The earliest toy trains were made from lead and had no moving parts. Some had wheels which turned, but these needed to be pulled or pushed. Some of the early 19th-century drive toy trains were made from tinplate, like the big, durable, stylized locomotive toys from the U.S., which were painted gold and red and decorated with hearts and flowers. model trains lansdale pa
Around 1875, technological improvements in materials and manufacturing enabled tin to be scraped, cut, wrapped, and lithographed faster than ever before.
Toy trains were altered when Märklina German company which specialized in doll house accessories, sought to create an equal toy for boys where a constant revenue stream could be guaranteed by selling add-on accessories for decades after the first purchase. In addition to boxed sets containing a train and track, Märklin offered additional track, rolling stock, and buildings sold separately, creating the predecessor to the modern model train layout featuring buildings and scenery along with an operating train.
Electric trains adopted, with the first appearing in 1897, made by the U.S. company Carlisle & Finch. As residential use of power became more prevalent in the early 20th century, electric trains gained popularity and as time moved on, these electric trains grew in sophistication, gaining lighting, the ability to change direction, to emit a whistling sound, to smoke, to remotely couple and uncouple cars as well as load and unload cargo. Toy trains from the first half of the 20th century were frequently made of lithographed tin; afterwards trains were frequently made mainly of plastic.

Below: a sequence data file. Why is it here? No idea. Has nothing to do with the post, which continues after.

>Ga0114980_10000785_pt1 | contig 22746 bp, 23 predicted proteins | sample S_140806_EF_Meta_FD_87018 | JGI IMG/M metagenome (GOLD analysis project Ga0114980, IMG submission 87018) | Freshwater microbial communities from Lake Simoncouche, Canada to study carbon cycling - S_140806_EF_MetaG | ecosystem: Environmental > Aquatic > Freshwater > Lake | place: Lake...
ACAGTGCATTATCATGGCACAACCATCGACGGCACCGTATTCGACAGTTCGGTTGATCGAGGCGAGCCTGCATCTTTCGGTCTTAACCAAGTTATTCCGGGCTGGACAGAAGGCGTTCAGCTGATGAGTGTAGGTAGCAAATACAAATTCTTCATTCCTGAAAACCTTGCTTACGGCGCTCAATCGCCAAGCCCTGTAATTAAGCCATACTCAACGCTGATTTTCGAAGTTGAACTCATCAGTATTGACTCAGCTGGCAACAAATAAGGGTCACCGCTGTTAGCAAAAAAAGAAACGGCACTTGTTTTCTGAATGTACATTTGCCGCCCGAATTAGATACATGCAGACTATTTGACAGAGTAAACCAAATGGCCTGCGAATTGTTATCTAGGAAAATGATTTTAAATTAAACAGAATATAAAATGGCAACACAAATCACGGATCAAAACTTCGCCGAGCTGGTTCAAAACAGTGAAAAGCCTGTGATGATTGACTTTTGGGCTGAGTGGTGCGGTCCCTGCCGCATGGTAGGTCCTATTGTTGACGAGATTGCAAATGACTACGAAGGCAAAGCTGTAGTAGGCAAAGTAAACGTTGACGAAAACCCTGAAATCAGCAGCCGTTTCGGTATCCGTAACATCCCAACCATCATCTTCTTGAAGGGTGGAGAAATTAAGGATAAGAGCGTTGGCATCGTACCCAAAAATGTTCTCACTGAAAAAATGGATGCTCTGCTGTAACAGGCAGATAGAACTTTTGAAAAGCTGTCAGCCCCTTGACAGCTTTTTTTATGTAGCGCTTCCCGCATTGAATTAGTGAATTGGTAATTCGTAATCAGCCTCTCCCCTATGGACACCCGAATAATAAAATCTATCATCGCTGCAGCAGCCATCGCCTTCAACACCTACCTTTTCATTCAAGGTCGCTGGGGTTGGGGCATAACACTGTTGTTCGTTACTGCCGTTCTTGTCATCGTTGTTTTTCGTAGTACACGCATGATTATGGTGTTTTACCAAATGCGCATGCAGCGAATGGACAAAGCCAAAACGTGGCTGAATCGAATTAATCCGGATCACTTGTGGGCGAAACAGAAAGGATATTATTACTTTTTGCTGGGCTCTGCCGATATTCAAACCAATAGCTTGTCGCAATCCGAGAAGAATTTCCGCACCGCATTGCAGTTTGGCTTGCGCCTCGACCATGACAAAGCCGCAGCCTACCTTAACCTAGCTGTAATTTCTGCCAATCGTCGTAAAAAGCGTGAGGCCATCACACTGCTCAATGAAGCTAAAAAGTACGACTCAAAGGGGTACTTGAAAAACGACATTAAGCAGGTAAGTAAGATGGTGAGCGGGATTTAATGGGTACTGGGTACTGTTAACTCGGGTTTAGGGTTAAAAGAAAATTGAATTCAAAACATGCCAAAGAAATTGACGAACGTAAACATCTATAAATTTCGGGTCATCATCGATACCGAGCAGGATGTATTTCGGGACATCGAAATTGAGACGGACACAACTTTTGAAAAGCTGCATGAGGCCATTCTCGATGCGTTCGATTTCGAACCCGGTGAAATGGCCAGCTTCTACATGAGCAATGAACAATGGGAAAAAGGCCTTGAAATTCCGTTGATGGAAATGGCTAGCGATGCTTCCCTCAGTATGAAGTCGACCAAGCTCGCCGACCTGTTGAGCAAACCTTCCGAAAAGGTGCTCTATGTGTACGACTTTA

Prior to the 1950s, there was little distinction between toy trains and model railroads–model railroads were toys by definition. Pull toys and wind-up trains were marketed by kids, while electric trains were marketed towards teenagers, especially teenaged boys. Consumer interest in trains as toys waned in the late 1950s, but has experienced resurgence since the late 1990s due in large part to the popularity of Thomas the Tank Engine.
Now, S gauge and O gauge railroads are still considered toy trains by their adherents and are often accessorized with semi-scale model buildings by Plasticville or K-Line (who owns the rights to the Plasticville-like buildings created by Marx from the 1950s into the 1970s). However, due to their high cost, one is more likely to locate an HO scale or N scale train set at a toy shop than a O scale set.
Many modern electric toy trains comprise sophisticated electronic equipment which emit digitized sound effects and permit the operator to safely and easily run multiple remote controller trains on a single loop of course. In the last few years, many toy rail operators will operate a train using a TV camera at the front part of the motor and hooked up to a screen, such as pc monitor. This will show a picture, like that of a real (smaller size) railroad.
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